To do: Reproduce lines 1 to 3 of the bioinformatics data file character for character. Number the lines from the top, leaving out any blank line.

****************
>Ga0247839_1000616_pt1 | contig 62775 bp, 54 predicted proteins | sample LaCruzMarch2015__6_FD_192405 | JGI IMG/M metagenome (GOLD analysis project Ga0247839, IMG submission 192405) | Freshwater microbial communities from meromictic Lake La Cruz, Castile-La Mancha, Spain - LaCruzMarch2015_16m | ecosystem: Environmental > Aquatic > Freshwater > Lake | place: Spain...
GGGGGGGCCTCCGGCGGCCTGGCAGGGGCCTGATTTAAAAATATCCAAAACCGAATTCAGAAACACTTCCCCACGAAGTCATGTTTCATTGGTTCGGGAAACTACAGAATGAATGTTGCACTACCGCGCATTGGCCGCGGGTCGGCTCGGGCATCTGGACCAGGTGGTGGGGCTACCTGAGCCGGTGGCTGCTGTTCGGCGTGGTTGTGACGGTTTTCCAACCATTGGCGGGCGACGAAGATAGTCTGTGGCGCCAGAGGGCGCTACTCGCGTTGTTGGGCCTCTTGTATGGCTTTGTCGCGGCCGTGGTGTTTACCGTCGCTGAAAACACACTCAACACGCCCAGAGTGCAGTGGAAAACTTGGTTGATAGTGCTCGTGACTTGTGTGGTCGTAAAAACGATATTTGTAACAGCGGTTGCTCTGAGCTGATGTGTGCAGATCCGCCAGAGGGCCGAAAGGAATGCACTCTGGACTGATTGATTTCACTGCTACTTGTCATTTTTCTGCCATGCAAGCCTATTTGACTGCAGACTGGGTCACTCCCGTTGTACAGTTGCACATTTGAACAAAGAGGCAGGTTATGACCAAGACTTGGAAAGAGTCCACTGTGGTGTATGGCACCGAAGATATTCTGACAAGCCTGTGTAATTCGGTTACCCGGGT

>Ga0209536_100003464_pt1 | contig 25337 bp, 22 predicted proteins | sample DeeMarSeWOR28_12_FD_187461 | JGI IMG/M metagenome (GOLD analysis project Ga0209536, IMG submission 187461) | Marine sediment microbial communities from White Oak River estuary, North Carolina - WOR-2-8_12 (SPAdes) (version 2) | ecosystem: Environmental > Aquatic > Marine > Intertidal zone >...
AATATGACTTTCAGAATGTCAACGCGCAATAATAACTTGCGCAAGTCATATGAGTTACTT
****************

>Ga0247839_1000616_pt1 | contig 62775 bp, 54 predicted proteins | sample LaCruzMarch2015__6_FD_192405 | JGI IMG/M metagenome (GOLD analysis project Ga0247839, IMG submission 192405) | Freshwater microbial communities from meromictic Lake La Cruz, Castile-La Mancha, Spain - LaCruzMarch2015_16m | ecosystem: Environmental > Aquatic > Freshwater > Lake | place: Spain...
GGGGGGGCCTCCGGCGGCCTGGCAGGGGCCTGATTTAAAAATATCCAAAACCGAATTCAGAAACACTTCCCCACGAAGTCATGTTTCATTGGTTCGGGAAACTACAGAATGAATGTTGCACTACCGCGCATTGGCCGCGGGTCGGCTCGGGCATCTGGACCAGGTGGTGGGGCTACCTGAGCCGGTGGCTGCTGTTCGGCGTGGTTGTGACGGTTTTCCAACCATTGGCGGGCGACGAAGATAGTCTGTGGCGCCAGAGGGCGCTACTCGCGTTGTTGGGCCTCTTGTATGGCTTTGTCGCGGCCGTGGTGTTTACCGTCGCTGAAAACACACTCAACACGCCCAGAGTGCAGTGGAAAACTTGGTTGATAGTGCTCGTGACTTGTGTGGTCGTAAAAACGATATTTGTAACAGCGGTTGCTCTGAGCTGATGTGTGCAGATCCGCCAGAGGGCCGAAAGGAATGCACTCTGGACTGATTGATTTCACTGCTACTTGTCATTTTTCTGCCATGCAAGCCTATTTGACTGCAGACTGGGTCACTCCCGTTGTACAGTTGCACATTTGAACAAAGAGGCAGGTTATGACCAAGACTTGGAAAGAGTCCACTGTGGTGTATGGCACCGAAGATATTCTGACAAGCCTGTGTAATTCGGTTACCCGGGT

>Ga0209536_100003464_pt1 | contig 25337 bp, 22 predicted proteins | sample DeeMarSeWOR28_12_FD_187461 | JGI IMG/M metagenome (GOLD analysis project Ga0209536, IMG submission 187461) | Marine sediment microbial communities from White Oak River estuary, North Carolina - WOR-2-8_12 (SPAdes) (version 2) | ecosystem: Environmental > Aquatic > Marine > Intertidal zone >...